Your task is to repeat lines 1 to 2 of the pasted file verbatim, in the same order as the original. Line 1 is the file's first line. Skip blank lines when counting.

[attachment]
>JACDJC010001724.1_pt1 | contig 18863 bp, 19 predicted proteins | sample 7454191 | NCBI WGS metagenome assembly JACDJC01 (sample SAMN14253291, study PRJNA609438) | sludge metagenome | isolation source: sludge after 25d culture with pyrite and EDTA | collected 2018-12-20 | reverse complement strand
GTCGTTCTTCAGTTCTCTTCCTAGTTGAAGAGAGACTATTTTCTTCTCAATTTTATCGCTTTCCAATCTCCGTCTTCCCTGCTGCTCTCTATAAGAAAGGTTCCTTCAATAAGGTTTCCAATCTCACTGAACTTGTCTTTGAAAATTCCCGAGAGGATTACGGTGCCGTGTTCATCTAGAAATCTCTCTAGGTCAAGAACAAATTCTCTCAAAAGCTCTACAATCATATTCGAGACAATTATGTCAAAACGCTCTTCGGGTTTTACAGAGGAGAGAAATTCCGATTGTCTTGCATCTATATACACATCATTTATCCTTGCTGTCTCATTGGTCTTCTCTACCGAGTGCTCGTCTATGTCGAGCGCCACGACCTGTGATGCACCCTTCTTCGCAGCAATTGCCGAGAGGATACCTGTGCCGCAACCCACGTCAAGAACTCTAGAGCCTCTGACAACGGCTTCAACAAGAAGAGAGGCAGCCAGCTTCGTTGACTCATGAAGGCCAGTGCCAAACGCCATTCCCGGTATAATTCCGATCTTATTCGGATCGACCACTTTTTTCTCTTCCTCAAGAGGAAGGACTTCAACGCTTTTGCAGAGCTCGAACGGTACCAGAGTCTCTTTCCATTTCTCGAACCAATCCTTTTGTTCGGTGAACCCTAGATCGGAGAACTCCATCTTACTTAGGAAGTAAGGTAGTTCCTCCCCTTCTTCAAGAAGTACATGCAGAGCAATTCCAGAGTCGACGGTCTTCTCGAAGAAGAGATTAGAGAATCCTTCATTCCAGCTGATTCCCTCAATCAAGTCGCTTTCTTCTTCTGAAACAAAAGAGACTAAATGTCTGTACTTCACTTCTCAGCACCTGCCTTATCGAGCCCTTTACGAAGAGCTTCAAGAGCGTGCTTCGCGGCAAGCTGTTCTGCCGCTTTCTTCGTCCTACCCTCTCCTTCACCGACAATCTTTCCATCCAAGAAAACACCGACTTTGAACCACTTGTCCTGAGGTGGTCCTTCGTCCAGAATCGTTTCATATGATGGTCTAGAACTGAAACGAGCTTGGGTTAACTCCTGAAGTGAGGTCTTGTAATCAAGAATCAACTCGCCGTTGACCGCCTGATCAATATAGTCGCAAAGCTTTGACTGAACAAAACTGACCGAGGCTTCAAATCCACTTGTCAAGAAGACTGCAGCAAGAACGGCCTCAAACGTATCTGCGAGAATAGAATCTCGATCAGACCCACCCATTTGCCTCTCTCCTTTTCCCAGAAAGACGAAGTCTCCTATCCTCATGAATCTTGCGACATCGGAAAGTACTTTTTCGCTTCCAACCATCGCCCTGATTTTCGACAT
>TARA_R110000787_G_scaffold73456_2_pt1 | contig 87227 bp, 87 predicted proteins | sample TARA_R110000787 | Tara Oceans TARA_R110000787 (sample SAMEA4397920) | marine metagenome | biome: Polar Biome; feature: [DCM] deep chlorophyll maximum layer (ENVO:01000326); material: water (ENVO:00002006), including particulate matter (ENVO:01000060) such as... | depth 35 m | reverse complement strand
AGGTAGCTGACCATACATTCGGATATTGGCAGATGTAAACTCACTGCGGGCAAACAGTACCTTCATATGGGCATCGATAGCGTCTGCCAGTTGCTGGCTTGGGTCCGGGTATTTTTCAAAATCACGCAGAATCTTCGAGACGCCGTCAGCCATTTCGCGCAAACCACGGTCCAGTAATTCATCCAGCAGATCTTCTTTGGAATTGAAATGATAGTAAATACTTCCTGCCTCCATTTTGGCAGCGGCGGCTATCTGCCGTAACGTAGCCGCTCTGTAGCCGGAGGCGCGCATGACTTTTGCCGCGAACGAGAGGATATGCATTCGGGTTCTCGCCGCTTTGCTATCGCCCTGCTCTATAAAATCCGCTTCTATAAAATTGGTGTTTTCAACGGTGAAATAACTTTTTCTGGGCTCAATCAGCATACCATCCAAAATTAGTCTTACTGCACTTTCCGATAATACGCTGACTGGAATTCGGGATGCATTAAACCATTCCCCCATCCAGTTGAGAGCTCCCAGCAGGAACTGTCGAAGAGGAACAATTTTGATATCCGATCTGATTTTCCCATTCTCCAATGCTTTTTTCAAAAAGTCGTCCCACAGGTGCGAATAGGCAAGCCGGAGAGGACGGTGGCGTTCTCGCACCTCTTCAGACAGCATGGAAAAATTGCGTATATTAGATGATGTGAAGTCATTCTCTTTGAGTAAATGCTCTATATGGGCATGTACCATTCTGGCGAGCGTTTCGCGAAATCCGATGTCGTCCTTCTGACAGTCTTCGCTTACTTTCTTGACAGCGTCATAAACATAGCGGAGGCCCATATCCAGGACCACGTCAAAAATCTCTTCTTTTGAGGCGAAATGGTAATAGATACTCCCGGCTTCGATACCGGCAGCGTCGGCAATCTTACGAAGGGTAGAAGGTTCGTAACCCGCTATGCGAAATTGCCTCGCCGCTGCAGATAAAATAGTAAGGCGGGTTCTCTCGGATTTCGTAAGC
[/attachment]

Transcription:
>JACDJC010001724.1_pt1 | contig 18863 bp, 19 predicted proteins | sample 7454191 | NCBI WGS metagenome assembly JACDJC01 (sample SAMN14253291, study PRJNA609438) | sludge metagenome | isolation source: sludge after 25d culture with pyrite and EDTA | collected 2018-12-20 | reverse complement strand
GTCGTTCTTCAGTTCTCTTCCTAGTTGAAGAGAGACTATTTTCTTCTCAATTTTATCGCTTTCCAATCTCCGTCTTCCCTGCTGCTCTCTATAAGAAAGGTTCCTTCAATAAGGTTTCCAATCTCACTGAACTTGTCTTTGAAAATTCCCGAGAGGATTACGGTGCCGTGTTCATCTAGAAATCTCTCTAGGTCAAGAACAAATTCTCTCAAAAGCTCTACAATCATATTCGAGACAATTATGTCAAAACGCTCTTCGGGTTTTACAGAGGAGAGAAATTCCGATTGTCTTGCATCTATATACACATCATTTATCCTTGCTGTCTCATTGGTCTTCTCTACCGAGTGCTCGTCTATGTCGAGCGCCACGACCTGTGATGCACCCTTCTTCGCAGCAATTGCCGAGAGGATACCTGTGCCGCAACCCACGTCAAGAACTCTAGAGCCTCTGACAACGGCTTCAACAAGAAGAGAGGCAGCCAGCTTCGTTGACTCATGAAGGCCAGTGCCAAACGCCATTCCCGGTATAATTCCGATCTTATTCGGATCGACCACTTTTTTCTCTTCCTCAAGAGGAAGGACTTCAACGCTTTTGCAGAGCTCGAACGGTACCAGAGTCTCTTTCCATTTCTCGAACCAATCCTTTTGTTCGGTGAACCCTAGATCGGAGAACTCCATCTTACTTAGGAAGTAAGGTAGTTCCTCCCCTTCTTCAAGAAGTACATGCAGAGCAATTCCAGAGTCGACGGTCTTCTCGAAGAAGAGATTAGAGAATCCTTCATTCCAGCTGATTCCCTCAATCAAGTCGCTTTCTTCTTCTGAAACAAAAGAGACTAAATGTCTGTACTTCACTTCTCAGCACCTGCCTTATCGAGCCCTTTACGAAGAGCTTCAAGAGCGTGCTTCGCGGCAAGCTGTTCTGCCGCTTTCTTCGTCCTACCCTCTCCTTCACCGACAATCTTTCCATCCAAGAAAACACCGACTTTGAACCACTTGTCCTGAGGTGGTCCTTCGTCCAGAATCGTTTCATATGATGGTCTAGAACTGAAACGAGCTTGGGTTAACTCCTGAAGTGAGGTCTTGTAATCAAGAATCAACTCGCCGTTGACCGCCTGATCAATATAGTCGCAAAGCTTTGACTGAACAAAACTGACCGAGGCTTCAAATCCACTTGTCAAGAAGACTGCAGCAAGAACGGCCTCAAACGTATCTGCGAGAATAGAATCTCGATCAGACCCACCCATTTGCCTCTCTCCTTTTCCCAGAAAGACGAAGTCTCCTATCCTCATGAATCTTGCGACATCGGAAAGTACTTTTTCGCTTCCAACCATCGCCCTGATTTTCGACAT